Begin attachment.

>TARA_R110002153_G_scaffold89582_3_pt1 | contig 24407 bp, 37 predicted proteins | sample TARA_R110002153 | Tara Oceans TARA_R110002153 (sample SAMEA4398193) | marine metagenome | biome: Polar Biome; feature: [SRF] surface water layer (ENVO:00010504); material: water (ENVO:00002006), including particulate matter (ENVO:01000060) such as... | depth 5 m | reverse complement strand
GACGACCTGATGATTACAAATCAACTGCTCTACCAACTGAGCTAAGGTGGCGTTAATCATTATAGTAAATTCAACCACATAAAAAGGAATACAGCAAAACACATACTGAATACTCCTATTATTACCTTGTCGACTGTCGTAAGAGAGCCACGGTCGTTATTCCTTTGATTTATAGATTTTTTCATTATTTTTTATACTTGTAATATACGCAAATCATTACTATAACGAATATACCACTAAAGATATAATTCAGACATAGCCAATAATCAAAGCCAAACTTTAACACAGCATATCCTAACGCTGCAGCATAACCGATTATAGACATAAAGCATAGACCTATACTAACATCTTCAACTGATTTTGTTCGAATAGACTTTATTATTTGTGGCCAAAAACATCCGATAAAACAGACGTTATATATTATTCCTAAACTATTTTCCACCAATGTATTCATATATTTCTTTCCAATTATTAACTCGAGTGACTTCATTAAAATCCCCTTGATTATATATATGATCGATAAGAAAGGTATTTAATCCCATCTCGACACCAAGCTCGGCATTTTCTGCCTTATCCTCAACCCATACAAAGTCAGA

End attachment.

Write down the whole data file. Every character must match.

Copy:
>TARA_R110002153_G_scaffold89582_3_pt1 | contig 24407 bp, 37 predicted proteins | sample TARA_R110002153 | Tara Oceans TARA_R110002153 (sample SAMEA4398193) | marine metagenome | biome: Polar Biome; feature: [SRF] surface water layer (ENVO:00010504); material: water (ENVO:00002006), including particulate matter (ENVO:01000060) such as... | depth 5 m | reverse complement strand
GACGACCTGATGATTACAAATCAACTGCTCTACCAACTGAGCTAAGGTGGCGTTAATCATTATAGTAAATTCAACCACATAAAAAGGAATACAGCAAAACACATACTGAATACTCCTATTATTACCTTGTCGACTGTCGTAAGAGAGCCACGGTCGTTATTCCTTTGATTTATAGATTTTTTCATTATTTTTTATACTTGTAATATACGCAAATCATTACTATAACGAATATACCACTAAAGATATAATTCAGACATAGCCAATAATCAAAGCCAAACTTTAACACAGCATATCCTAACGCTGCAGCATAACCGATTATAGACATAAAGCATAGACCTATACTAACATCTTCAACTGATTTTGTTCGAATAGACTTTATTATTTGTGGCCAAAAACATCCGATAAAACAGACGTTATATATTATTCCTAAACTATTTTCCACCAATGTATTCATATATTTCTTTCCAATTATTAACTCGAGTGACTTCATTAAAATCCCCTTGATTATATATATGATCGATAAGAAAGGTATTTAATCCCATCTCGACACCAAGCTCGGCATTTTCTGCCTTATCCTCAACCCATACAAAGTCAGA